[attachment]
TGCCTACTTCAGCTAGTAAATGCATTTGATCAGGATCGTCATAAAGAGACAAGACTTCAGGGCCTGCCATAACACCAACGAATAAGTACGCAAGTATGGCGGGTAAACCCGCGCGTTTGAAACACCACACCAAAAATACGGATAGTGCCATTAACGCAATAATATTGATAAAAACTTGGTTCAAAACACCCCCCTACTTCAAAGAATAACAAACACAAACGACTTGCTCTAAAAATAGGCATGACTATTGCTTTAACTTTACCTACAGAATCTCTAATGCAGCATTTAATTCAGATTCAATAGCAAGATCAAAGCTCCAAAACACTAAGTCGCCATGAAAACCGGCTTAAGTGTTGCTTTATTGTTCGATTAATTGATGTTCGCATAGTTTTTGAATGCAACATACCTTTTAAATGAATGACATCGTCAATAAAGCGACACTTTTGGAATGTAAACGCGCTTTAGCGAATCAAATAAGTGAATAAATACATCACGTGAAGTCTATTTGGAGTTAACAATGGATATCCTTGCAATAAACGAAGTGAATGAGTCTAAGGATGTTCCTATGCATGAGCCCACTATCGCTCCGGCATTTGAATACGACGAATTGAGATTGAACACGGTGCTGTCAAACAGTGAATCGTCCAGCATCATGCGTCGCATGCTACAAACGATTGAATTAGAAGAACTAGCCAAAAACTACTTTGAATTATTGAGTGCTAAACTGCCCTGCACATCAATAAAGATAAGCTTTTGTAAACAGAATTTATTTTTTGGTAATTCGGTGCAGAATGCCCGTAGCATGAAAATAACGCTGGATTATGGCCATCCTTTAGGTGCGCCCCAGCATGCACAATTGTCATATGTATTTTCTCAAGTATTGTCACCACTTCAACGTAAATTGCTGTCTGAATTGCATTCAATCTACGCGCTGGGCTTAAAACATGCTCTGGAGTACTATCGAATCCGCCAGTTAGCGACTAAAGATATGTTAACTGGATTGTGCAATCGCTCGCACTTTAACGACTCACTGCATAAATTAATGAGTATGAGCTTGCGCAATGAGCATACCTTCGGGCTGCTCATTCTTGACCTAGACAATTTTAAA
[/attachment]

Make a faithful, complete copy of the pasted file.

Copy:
TGCCTACTTCAGCTAGTAAATGCATTTGATCAGGATCGTCATAAAGAGACAAGACTTCAGGGCCTGCCATAACACCAACGAATAAGTACGCAAGTATGGCGGGTAAACCCGCGCGTTTGAAACACCACACCAAAAATACGGATAGTGCCATTAACGCAATAATATTGATAAAAACTTGGTTCAAAACACCCCCCTACTTCAAAGAATAACAAACACAAACGACTTGCTCTAAAAATAGGCATGACTATTGCTTTAACTTTACCTACAGAATCTCTAATGCAGCATTTAATTCAGATTCAATAGCAAGATCAAAGCTCCAAAACACTAAGTCGCCATGAAAACCGGCTTAAGTGTTGCTTTATTGTTCGATTAATTGATGTTCGCATAGTTTTTGAATGCAACATACCTTTTAAATGAATGACATCGTCAATAAAGCGACACTTTTGGAATGTAAACGCGCTTTAGCGAATCAAATAAGTGAATAAATACATCACGTGAAGTCTATTTGGAGTTAACAATGGATATCCTTGCAATAAACGAAGTGAATGAGTCTAAGGATGTTCCTATGCATGAGCCCACTATCGCTCCGGCATTTGAATACGACGAATTGAGATTGAACACGGTGCTGTCAAACAGTGAATCGTCCAGCATCATGCGTCGCATGCTACAAACGATTGAATTAGAAGAACTAGCCAAAAACTACTTTGAATTATTGAGTGCTAAACTGCCCTGCACATCAATAAAGATAAGCTTTTGTAAACAGAATTTATTTTTTGGTAATTCGGTGCAGAATGCCCGTAGCATGAAAATAACGCTGGATTATGGCCATCCTTTAGGTGCGCCCCAGCATGCACAATTGTCATATGTATTTTCTCAAGTATTGTCACCACTTCAACGTAAATTGCTGTCTGAATTGCATTCAATCTACGCGCTGGGCTTAAAACATGCTCTGGAGTACTATCGAATCCGCCAGTTAGCGACTAAAGATATGTTAACTGGATTGTGCAATCGCTCGCACTTTAACGACTCACTGCATAAATTAATGAGTATGAGCTTGCGCAATGAGCATACCTTCGGGCTGCTCATTCTTGACCTAGACAATTTTAAA